Each week, Alex Lu is highlighting the work of some of the coolest illustrators of our generation. Know anyone who should be featured (including yourself)? Email firstname.lastname@example.org.’
This Week: Sarah Bollinger and Tara Kurtzhals have an unparalleled sense of comedic timing and a catalog of collaborative work that showcases the breadth of their skills. In the charming Girls Have a Blog, we follow the pair through moments of their daily lives that are equal parts charming, hilarious, enlightening, and sometimes just too real. On the other hand, in Knight & Beard, we see Bollinger and Kurtzhals putting their imaginations in high gear, crafting a full on fantasy world that’s absolutely begging to be turned into a cartoon (just as they intended). These two artists, who comprise Open Field Studio, are talents to watch.
Alex Lu: Sarah, Tara– while Knight & Beard and Girls Have a Blog are quite different comics, they share a distinctly bouncy art style and infectious sense of humor. How do you two coordinate collaborating on these titles given that you’re both writers and artists? How do you split artistic duties, in particular, if at all?
Tara Kurtzhals: Sarah and I have an amazing back and forth. Since we both can write and draw, we split up the responsibilities pretty equally. Knight & Beard is a big story with a big cast, we have pretty extensive writing sessions together. We have a large bulletin board with notecards that have our story beats. Once we nail down the specific details or a story arc we then start working on the issues. I’m currently working on Issue Eight and I’m fully in charge of writing, layouts, tie-downs, inks and colors. And Sarah is working on Issue Nine. We alternate because it gives us a break to plan for our next issue. However, if someone needs help to finish an issue the other person will help with inks or colors. We’re also very fortunate to have help from Tanner Simmons. ( http://www.tannersimmons.com/ ) He flats all of our pages, making it possible for us to juggle both a fantasy comic and a slice of life comic at the same time.
Sarah Bollinger: And since we both work on Girls simultaneously, we’ve balanced it out to make sure that the one who isn’t also working on Knight & Beard handles some other miscellaneous business tasks – convention displays, merchandise, and developing the website for example.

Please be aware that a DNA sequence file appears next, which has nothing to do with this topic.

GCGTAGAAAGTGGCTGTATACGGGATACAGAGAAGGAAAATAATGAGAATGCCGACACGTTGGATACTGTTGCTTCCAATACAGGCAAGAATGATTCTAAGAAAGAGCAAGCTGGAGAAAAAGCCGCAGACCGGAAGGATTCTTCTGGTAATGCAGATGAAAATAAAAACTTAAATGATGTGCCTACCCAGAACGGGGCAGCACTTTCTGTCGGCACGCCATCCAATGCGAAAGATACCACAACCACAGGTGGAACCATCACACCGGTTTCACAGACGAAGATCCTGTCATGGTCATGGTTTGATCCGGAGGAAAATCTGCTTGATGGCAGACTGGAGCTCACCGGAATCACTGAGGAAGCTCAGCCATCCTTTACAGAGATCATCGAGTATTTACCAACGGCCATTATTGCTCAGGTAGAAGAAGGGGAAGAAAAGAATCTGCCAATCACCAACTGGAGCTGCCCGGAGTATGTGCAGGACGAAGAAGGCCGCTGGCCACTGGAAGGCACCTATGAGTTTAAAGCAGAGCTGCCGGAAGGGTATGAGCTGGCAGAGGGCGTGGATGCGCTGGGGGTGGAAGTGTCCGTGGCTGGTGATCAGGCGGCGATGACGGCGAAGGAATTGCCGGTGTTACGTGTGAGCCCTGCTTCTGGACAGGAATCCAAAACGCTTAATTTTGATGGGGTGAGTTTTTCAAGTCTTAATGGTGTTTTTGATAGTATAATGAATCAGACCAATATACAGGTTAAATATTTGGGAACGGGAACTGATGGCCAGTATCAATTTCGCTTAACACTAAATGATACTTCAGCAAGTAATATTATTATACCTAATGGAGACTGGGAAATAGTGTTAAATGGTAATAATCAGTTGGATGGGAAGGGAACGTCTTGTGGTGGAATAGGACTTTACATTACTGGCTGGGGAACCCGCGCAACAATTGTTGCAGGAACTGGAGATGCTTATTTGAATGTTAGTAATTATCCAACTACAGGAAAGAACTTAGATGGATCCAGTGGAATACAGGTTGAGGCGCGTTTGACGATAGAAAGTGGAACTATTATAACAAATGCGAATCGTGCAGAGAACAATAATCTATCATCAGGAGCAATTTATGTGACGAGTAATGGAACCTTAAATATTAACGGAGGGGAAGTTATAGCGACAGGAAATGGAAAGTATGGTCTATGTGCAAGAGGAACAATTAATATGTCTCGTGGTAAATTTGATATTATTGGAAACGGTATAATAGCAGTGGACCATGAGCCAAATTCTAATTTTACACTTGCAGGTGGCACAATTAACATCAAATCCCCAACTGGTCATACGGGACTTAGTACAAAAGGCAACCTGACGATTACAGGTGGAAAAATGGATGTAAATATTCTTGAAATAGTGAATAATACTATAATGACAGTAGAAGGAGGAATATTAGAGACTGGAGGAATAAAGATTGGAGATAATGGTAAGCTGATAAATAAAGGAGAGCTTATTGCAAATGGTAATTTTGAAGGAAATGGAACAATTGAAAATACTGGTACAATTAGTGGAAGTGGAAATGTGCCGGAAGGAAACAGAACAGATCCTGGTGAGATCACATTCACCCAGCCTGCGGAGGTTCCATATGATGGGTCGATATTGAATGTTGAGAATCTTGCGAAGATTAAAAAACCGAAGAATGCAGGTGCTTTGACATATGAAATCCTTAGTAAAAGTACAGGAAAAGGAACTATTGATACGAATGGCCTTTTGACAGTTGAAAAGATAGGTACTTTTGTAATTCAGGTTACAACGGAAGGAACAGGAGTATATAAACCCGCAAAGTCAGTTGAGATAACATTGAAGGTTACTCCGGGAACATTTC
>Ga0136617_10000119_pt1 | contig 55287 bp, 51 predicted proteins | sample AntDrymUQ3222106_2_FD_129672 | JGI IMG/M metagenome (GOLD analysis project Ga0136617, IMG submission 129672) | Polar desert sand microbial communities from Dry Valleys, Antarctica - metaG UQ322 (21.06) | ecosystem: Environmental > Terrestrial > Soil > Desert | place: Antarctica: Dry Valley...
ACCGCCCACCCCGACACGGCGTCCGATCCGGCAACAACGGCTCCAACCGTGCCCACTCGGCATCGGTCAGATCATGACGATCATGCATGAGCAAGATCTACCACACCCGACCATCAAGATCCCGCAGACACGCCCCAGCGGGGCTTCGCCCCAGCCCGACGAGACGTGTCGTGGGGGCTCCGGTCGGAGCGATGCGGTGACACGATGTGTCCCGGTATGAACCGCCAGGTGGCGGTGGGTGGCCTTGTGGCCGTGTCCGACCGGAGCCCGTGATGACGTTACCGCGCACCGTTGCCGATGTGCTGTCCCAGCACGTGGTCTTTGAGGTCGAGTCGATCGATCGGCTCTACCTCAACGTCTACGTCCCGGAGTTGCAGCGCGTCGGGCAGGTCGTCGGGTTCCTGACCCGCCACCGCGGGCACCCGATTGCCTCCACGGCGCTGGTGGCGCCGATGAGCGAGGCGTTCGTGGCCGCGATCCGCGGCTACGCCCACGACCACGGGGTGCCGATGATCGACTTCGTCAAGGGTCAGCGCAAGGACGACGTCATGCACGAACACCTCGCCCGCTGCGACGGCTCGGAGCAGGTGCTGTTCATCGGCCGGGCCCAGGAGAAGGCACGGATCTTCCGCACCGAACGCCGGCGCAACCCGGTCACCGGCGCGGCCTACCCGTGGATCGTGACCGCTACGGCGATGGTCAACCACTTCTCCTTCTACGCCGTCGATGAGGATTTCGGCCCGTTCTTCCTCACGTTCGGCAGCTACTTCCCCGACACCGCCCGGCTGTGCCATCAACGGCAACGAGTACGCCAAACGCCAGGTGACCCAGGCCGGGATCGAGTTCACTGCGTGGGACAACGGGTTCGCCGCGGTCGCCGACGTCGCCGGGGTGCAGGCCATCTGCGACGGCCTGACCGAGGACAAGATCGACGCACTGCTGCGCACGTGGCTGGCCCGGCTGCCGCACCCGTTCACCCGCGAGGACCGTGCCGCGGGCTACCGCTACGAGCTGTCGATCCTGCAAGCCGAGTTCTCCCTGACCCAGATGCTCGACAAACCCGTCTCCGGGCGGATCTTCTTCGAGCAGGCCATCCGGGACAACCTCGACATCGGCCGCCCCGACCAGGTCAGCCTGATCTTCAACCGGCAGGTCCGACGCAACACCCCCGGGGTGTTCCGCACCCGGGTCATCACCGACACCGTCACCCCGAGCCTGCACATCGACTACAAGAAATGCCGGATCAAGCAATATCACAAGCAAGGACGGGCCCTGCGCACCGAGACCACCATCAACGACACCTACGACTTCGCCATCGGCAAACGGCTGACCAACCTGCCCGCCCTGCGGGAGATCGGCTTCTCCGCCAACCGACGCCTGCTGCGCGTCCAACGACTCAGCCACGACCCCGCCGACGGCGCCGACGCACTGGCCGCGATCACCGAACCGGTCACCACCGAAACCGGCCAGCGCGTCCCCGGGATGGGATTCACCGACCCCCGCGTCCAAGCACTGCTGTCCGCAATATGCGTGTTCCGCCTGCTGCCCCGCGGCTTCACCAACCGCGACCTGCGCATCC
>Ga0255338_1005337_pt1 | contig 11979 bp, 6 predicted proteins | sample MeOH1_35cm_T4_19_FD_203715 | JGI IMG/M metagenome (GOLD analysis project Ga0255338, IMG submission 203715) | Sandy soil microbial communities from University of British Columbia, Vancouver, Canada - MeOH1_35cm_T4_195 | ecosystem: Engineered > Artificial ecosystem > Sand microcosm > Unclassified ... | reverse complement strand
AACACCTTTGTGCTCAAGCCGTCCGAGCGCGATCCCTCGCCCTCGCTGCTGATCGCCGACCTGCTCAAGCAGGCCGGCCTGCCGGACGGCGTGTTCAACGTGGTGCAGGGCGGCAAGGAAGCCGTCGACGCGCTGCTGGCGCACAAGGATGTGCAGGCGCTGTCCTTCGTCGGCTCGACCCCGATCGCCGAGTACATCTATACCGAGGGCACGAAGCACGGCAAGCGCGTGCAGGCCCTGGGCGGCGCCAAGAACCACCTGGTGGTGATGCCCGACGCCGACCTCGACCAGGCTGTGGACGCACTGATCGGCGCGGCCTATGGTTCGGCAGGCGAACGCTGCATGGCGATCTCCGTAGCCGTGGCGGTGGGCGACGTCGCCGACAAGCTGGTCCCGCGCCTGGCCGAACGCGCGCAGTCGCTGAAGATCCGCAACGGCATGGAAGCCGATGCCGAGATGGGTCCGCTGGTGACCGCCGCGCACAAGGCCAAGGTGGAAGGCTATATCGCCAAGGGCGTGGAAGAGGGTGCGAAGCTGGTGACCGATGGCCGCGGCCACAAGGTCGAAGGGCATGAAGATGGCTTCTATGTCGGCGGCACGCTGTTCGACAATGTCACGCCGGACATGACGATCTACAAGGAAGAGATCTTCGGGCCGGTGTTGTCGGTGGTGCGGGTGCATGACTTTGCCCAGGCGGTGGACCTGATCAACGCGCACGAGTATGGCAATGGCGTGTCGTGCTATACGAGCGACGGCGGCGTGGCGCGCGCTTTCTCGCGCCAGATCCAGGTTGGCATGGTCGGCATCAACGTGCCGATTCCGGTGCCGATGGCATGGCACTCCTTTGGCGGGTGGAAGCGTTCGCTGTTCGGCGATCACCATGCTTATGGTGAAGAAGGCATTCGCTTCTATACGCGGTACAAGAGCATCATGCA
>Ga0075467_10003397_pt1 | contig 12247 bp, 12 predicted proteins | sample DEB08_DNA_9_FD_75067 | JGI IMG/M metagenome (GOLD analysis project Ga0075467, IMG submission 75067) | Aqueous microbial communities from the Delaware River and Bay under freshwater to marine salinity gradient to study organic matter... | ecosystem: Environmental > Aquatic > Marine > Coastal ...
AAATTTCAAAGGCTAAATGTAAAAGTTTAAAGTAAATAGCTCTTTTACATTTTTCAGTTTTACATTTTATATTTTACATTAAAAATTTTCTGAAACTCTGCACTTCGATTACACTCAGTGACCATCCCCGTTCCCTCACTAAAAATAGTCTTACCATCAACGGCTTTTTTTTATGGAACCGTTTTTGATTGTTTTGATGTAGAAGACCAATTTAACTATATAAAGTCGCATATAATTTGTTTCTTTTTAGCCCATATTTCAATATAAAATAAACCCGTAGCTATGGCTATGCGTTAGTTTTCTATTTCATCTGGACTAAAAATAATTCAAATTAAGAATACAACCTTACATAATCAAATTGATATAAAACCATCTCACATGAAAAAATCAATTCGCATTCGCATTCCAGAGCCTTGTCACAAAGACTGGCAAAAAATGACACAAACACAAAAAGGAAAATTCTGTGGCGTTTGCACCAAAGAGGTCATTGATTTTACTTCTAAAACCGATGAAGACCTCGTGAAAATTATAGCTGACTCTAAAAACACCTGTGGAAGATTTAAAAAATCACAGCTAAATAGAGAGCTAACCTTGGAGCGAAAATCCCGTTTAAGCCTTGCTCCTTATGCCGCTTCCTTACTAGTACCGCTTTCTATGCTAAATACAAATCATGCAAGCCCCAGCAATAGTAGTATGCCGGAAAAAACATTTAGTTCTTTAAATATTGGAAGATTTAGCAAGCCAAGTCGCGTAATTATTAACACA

Lu: It’s cool how relatively seamless the handoff between both of your styles is in your comics. Having worked together for so long, do you find that your artistic styles have become more similar to one another over time? Are there key tells that you’d say distinguish your work from one another?
Bollinger: Knight & Beard and Girls Have A Blog were designed knowing that both of us would be working on them. We wanted it to appear as seamless as possible, so we create model sheets and share references in the attempt to make it so. What’s interesting about these comics is that on our own, neither of us would draw like that. Our personal drawing styles are pretty different from each other. Our inspirations are different, so when it comes to working on the comics we’ve developed together, it’s only natural for that to come across in our work.
Kurtzhals: I think in our early Girls Have A Blog comics, the differences in our art were very apparent. In this comic, for instance, the first half was drawn by Sarah and the second half was drawn by me. Since we’ve been working together for three years now, I think our work looks more streamlined. It is obvious to us who works on which comics, but many of our readers never comment on it. I think my anime influence is pretty apparent in my work. And I’m still learning so much on the technical side of drawing. However, if I ever have questions about how to draw things better or keep things on model, Sarah is always willing to spend some time to break down how a character works in panel.